“If a physician is faced with multiple therapeutic options, if you can do it as evidence based, you can get the most effective treatments and avoid the cost of trying all the treatments,” Loftus said, noting that companies benefit from biorepositories by being able to better market drugs based on known side effects to patients.
Aurora this winter began collecting blood samples from patients at its St. Lukes Medical Center in Milwaukee. Loftus said so far, about 75 percent of patients have agreed to add their blood to the repository. Consent is gained at the time of tissue collection and renewed annually, and patients are able to withdraw consent at any time. About one patient pulls consent each day, according to Loftus.
In addition to blood, other specimens such as saliva or tissue could be collected down the road. After collection, a robot extracts DNA from the blood, bar codes the specimen and stores it in a freezer that holds up to 76,800 vials. Bar coding links the specimen with an individual’s electronic medical record. When used for research, however, identifying information is stripped, ensuring patient privacy and complying with privacy laws.
”Most patients, not surprisingly, say why not submit a sample for research purposes. At what point do you go back with another consent that says we want this to be used for something specific? You wonder whether you need to have genetic counseling up front,” questioned Dr. Tom Handler, research director with Gartner Inc.
Loftus explained that the consent piece turned out to be the longest part of the ORBIT project, saying, “In the end, it made sense to make this close to the standard consent form for any treatment in our organization. Quite a few organizations have looked at it as focusing research data in use of clinical trials and that’s where the internal review board started out in their reviews.”
Dr. Barry Chaiken, DHC conference chair, questioned how ORBIT is related to data mining projects such as controversial commercial ventures at companies like Google, asking, “If you do monetize this, will there be the ability for an individual to benefit?”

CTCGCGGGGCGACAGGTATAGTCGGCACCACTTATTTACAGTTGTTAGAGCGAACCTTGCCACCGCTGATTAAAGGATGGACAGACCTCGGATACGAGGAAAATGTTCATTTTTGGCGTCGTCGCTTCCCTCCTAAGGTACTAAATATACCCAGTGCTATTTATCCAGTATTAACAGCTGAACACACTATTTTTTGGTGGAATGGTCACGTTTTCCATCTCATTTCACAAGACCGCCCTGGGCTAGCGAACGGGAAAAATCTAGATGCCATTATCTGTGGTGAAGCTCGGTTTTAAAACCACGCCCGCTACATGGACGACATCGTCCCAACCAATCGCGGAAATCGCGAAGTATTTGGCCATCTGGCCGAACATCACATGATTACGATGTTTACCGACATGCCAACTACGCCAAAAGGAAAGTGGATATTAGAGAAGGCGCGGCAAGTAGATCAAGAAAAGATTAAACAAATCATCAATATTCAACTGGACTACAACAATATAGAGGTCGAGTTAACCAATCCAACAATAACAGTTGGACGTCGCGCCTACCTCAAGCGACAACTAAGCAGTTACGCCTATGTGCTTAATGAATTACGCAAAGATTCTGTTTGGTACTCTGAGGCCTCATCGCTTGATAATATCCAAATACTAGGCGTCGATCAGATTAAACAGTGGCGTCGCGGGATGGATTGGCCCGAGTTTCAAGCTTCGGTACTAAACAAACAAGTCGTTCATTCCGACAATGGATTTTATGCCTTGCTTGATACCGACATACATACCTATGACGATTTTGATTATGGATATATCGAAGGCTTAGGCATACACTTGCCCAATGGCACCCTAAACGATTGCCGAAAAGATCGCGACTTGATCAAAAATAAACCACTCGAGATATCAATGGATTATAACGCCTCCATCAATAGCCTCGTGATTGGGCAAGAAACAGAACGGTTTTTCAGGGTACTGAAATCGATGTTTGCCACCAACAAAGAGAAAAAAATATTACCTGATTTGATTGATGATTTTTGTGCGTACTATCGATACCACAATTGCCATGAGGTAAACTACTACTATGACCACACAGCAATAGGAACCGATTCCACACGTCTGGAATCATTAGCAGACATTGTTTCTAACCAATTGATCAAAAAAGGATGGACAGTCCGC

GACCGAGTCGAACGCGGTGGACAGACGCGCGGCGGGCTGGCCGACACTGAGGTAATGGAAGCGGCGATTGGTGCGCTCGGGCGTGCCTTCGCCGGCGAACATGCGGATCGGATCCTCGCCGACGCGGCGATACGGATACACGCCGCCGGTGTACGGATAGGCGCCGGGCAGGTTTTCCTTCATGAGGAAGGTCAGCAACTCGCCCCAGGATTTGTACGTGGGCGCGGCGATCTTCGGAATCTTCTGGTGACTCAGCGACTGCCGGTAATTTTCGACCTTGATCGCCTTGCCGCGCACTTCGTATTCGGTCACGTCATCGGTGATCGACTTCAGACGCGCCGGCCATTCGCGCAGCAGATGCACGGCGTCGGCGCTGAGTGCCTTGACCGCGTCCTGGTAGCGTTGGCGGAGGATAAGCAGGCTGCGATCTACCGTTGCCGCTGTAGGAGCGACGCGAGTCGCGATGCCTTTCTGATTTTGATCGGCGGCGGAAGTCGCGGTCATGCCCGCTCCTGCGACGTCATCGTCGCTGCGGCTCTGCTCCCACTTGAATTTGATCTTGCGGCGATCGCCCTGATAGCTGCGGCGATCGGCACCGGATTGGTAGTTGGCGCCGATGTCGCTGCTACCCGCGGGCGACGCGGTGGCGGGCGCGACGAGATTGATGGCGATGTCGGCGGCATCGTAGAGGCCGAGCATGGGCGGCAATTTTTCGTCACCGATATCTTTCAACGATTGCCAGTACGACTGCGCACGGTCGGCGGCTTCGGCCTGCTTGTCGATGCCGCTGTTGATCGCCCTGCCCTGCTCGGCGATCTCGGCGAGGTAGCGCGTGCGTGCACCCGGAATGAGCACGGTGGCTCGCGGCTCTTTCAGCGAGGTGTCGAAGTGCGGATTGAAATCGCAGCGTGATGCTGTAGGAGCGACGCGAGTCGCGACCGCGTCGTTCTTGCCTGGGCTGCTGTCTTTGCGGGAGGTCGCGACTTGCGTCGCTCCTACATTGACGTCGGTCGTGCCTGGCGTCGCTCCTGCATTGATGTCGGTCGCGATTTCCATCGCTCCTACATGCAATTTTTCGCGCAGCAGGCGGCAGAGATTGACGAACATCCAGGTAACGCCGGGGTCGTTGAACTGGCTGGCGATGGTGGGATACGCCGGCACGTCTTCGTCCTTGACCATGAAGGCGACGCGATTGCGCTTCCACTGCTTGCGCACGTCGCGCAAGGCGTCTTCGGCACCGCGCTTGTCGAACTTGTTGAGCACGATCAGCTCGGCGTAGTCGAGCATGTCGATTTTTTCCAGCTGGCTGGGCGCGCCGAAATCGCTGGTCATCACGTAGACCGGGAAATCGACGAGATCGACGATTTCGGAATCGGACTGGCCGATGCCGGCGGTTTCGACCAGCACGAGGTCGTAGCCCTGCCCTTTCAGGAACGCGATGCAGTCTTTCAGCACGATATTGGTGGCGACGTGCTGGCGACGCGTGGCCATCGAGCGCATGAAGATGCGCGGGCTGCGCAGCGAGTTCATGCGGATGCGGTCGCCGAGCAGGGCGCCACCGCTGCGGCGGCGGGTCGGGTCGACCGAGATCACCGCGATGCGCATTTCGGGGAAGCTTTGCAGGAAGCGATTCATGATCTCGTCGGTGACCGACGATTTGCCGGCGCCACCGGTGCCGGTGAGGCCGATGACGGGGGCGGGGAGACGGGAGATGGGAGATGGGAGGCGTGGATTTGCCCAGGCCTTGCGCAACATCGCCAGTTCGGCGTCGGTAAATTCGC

Loftus said Aurora does not envision using ORBIT as a revenue stream, but rather a research tool.
ORBIT also can “support personalized medicine at an individual patient level,” Loftus said. As such, Aurora joins a growing field, according to a new report by the Personalized Medicine Coalition. The Case for Personalized Medicine, highlights advances that have helped improve the way serious conditions such as cancer, cardiovascular disease, infectious diseases, and transplantation medicine can be prevented, diagnosed, and treated.
Additional Digital Healthcare Conference Coverage
- The healthcare IT executive perspective
- Health IT Stimulus Act: The future of healthcare IT will not come easy
- Mental illness and behavorial health pose challenges for electronic medical records
- Marshfield Clinic delivers on clinical transformation
- Health technology at home: putting the power in the patient’s hands
- Scenario planning can help prepare your organization for the IT-driven future of health care
- Social networking can be good for your health
- Conference highlights Digital Health Information week
- Dr. Barry Chaiken: A new tool to engage the clinical community